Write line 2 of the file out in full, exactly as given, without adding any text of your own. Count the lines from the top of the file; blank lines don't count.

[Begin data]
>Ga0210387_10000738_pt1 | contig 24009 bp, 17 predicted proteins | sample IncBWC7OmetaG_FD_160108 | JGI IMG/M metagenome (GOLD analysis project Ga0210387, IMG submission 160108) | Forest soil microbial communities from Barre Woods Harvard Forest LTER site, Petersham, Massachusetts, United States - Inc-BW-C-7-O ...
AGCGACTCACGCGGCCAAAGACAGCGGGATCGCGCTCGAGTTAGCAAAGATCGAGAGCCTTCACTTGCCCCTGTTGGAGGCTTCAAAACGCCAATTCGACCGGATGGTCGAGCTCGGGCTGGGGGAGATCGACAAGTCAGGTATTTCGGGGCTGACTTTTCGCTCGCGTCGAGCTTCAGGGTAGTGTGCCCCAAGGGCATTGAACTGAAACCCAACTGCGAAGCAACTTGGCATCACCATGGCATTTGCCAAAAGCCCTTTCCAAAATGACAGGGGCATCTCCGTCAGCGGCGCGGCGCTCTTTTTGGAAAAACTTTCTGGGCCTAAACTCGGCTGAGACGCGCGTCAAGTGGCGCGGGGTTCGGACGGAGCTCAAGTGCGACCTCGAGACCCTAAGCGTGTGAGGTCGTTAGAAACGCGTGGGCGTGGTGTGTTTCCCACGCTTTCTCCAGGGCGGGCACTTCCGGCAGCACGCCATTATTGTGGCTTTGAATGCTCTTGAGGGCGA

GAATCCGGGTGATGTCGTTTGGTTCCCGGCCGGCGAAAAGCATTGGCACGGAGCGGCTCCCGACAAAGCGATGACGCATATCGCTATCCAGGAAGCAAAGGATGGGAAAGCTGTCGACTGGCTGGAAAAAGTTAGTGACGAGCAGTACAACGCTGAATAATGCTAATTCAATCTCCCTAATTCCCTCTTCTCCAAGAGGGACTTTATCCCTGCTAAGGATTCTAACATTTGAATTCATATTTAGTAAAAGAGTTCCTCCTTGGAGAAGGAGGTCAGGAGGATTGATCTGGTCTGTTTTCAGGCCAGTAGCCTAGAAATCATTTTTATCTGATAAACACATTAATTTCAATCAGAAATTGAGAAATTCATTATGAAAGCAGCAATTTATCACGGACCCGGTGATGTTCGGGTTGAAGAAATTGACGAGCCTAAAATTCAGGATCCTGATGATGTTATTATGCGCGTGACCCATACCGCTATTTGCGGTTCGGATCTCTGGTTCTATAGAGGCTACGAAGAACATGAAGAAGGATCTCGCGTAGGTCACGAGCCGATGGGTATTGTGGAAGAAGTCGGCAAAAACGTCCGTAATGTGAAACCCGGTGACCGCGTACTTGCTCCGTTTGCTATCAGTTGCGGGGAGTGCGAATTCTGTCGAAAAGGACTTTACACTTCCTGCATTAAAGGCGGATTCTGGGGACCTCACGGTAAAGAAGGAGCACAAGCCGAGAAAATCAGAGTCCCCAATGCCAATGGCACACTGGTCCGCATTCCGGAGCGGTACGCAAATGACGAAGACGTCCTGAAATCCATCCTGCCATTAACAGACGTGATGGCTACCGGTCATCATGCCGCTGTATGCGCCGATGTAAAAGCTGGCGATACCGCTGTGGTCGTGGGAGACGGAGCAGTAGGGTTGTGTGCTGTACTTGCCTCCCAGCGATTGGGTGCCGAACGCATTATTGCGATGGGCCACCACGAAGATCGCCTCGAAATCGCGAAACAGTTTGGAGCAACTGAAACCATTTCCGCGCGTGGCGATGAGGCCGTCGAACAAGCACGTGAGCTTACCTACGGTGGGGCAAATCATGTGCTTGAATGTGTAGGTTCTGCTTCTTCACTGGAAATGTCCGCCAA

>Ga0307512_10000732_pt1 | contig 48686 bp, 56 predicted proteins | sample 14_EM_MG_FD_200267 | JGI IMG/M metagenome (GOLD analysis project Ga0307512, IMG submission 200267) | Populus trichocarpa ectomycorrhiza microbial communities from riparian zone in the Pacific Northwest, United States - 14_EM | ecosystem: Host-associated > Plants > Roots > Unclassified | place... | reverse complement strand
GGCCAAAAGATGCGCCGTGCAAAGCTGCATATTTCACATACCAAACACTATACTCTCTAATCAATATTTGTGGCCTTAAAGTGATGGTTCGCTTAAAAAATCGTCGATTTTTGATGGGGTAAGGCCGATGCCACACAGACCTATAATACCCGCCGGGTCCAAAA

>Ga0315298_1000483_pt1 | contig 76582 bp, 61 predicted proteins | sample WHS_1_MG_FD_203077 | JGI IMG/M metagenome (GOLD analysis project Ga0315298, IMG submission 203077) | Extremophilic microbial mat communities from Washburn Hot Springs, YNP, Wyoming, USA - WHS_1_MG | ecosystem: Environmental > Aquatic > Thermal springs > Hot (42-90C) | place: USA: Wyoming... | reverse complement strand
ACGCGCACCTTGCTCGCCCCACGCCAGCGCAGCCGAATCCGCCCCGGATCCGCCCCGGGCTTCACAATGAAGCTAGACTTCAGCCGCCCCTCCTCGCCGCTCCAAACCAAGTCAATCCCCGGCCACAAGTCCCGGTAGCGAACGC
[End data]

AGCGACTCACGCGGCCAAAGACAGCGGGATCGCGCTCGAGTTAGCAAAGATCGAGAGCCTTCACTTGCCCCTGTTGGAGGCTTCAAAACGCCAATTCGACCGGATGGTCGAGCTCGGGCTGGGGGAGATCGACAAGTCAGGTATTTCGGGGCTGACTTTTCGCTCGCGTCGAGCTTCAGGGTAGTGTGCCCCAAGGGCATTGAACTGAAACCCAACTGCGAAGCAACTTGGCATCACCATGGCATTTGCCAAAAGCCCTTTCCAAAATGACAGGGGCATCTCCGTCAGCGGCGCGGCGCTCTTTTTGGAAAAACTTTCTGGGCCTAAACTCGGCTGAGACGCGCGTCAAGTGGCGCGGGGTTCGGACGGAGCTCAAGTGCGACCTCGAGACCCTAAGCGTGTGAGGTCGTTAGAAACGCGTGGGCGTGGTGTGTTTCCCACGCTTTCTCCAGGGCGGGCACTTCCGGCAGCACGCCATTATTGTGGCTTTGAATGCTCTTGAGGGCGA